Great Expectations

12 Jan


Great Expectations

I read (suffered through) Charles Dickens’ “Great Expectations” when I was in junior high school. For those who didn’t go to junior high, but middle school, it was back when grades seven through nine were put together. There was no kindergarten at the time, just grades one through six in elementary school. Back in the dark ages before educational enlightenment illumined America.

Here’s a fun 2-minute (longer if you have to use your finger under each word) abridged overview of the story.

For those who read the story as part of the English junior high curriculum, it helps bring the more tedious Dickens’ version (he got paid by the word is why) back to memory. For those who never read the story, this will do. Otherwise, read the original, then jump to “Moby Dick,” and then, “War and Peace.” Then come back to this article ten years from now when you’ve completed the above.

I didn’t know the story had alternative endings. The original ending is Dickensonian in that it’s pretty grim. The revised ending is the one Disney would inevitably choose to animate, and has a happy (YAY!) ending.

The following is not about the Dickens story. It’s about what I assume each of us has experienced in life: the trauma, the surprise, the joy (listed last for a reason) of great expectations.

I know a person who surfs on the edge of great expectations — great expectations about relationships, jobs, success — only to topple over onto the jagged coral reefs when his wave crashes. For him, it is like clockwork, and inevitable that what he hopes for is going to be vastly underachieved. Relationships will fail because the other person is a disappointment. Jobs end abruptly because those he works with/for are incompetent. Success is fleeting, and the jaws of economic disaster snap hungrily beneath him.

Great expectations are perhaps best classified as unrealistic. At least for the vast majority. As a kid, I and others boldly proclaimed what we would do as adults. Doctor. Lawyer. President. Few of us actually fulfilled those predictions. I knew kids who were “destined” to be a doctor or lawyer. Didn’t know any presidential aspirants. Still don’t — at least on a personal basis.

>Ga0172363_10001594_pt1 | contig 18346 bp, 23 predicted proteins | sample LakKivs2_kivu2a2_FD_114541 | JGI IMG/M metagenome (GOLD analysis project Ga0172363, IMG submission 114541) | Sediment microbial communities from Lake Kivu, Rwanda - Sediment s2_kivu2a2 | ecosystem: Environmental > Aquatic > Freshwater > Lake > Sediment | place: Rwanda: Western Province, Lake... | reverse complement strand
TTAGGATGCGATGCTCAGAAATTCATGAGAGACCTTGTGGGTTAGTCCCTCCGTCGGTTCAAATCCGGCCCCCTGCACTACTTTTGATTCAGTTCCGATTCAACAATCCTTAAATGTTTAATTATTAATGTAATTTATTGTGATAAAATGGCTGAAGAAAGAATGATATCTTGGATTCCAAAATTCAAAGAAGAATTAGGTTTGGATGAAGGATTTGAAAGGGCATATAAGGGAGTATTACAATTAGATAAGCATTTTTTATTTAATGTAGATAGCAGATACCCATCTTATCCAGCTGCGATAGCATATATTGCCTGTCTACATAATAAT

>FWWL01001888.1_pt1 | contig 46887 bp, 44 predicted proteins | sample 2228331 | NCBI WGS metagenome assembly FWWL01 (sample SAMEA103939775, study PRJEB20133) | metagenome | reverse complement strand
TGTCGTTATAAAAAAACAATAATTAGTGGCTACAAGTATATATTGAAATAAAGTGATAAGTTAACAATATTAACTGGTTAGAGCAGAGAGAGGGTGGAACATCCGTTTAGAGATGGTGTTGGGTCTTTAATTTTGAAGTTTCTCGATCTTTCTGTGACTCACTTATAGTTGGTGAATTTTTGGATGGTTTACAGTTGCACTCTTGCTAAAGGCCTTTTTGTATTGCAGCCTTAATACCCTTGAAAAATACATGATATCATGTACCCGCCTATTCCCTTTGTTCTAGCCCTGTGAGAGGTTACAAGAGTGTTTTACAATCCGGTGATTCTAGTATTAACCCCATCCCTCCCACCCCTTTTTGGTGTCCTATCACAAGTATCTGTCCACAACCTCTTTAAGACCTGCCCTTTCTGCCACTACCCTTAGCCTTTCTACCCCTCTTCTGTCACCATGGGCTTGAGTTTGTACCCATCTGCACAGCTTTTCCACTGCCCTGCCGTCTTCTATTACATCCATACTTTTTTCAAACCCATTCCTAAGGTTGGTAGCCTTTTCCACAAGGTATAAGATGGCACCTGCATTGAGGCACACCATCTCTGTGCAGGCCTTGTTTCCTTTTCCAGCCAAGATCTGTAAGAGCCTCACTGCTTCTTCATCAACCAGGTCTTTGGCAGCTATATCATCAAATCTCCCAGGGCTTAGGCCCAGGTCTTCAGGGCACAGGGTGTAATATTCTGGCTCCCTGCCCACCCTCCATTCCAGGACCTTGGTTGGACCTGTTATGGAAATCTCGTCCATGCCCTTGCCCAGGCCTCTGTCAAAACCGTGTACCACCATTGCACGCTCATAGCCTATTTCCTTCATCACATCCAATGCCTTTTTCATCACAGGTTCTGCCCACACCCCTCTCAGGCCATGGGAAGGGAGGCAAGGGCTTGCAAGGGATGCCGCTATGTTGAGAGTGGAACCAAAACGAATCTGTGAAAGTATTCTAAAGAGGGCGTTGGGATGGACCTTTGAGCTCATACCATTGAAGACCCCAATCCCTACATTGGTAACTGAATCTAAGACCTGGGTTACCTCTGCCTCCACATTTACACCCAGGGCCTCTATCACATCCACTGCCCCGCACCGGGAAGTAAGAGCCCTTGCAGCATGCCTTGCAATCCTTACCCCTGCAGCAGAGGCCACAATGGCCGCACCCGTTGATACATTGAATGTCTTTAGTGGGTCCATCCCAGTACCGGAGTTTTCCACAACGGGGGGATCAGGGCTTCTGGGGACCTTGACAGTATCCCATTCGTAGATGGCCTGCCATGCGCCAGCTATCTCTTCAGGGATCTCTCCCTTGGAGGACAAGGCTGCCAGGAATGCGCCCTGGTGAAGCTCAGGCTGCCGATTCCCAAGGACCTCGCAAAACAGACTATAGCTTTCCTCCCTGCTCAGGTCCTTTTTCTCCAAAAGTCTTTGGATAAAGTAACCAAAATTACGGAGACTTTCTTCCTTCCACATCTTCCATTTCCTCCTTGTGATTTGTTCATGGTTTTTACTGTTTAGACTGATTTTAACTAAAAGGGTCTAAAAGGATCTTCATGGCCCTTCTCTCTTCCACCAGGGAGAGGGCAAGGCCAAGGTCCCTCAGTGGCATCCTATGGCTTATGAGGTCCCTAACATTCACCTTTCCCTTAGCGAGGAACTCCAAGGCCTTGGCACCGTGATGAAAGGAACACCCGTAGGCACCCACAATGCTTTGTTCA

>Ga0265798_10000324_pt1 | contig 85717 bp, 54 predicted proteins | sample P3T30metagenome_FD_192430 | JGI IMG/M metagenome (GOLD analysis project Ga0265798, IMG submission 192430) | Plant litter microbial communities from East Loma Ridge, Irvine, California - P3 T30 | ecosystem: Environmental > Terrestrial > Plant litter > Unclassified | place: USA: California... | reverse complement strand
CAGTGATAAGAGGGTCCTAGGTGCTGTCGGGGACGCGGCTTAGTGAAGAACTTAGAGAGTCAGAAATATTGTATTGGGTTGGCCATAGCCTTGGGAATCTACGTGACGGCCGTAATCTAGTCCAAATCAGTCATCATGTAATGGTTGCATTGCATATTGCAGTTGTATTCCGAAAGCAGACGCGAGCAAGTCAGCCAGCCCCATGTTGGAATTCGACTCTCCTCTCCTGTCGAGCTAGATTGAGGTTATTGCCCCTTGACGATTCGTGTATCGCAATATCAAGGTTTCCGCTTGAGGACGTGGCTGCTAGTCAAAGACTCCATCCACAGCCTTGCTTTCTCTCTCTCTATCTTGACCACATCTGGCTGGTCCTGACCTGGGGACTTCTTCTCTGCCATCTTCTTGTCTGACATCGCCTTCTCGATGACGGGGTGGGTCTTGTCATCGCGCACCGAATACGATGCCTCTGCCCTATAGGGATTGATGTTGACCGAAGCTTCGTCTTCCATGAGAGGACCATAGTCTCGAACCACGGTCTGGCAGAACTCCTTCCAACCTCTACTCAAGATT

There’s nothing wrong in having great expectations, as long as you realize life is more like a raindrop on a car windshield, as it skitters about in its downward path, not going from point A to point B in an uninterrupted straight line. Sometimes you do make it to point B, but more likely not. It’s point C or point D, or another totally unexpected destination.

At my age, with the vast majority of my life now in the rearview mirror, I temper my expectations. Notice I didn’t say lower them, although the variance is slight. For the sake of my blood pressure, as well as sanity, I don’t hang everything on finding Oz.

For example: last year, when Cam Newton led the Carolina Panthers to the Super Bowl, I did want them to win. But not so much that my life was in ruins when that expectation was not met. I suppose for Cam and company, it was much tougher to take. Plus, losing to Denver was MUCH more preferable to losing to New England.

Again, last year, when Duke made their improbable march to the NCAA Championship in men’s basketball — well, that wasn’t even an expectation at all! It was a very nice surprise (yeah, I’m a Duke fan). THIS year, however, Coach K’s team was so loaded with talent most sports prognosticators gave Duke the title to lose. Which, as it looks like, they are in the process of doing. Not sure whether it is age or wisdom that gave me the outlook that the Fat Lady hadn’t sung, and that It Ain’t Over Till It’s Over (much to the consternation and dismay of my youngest son, who held Great Expectations for Duke).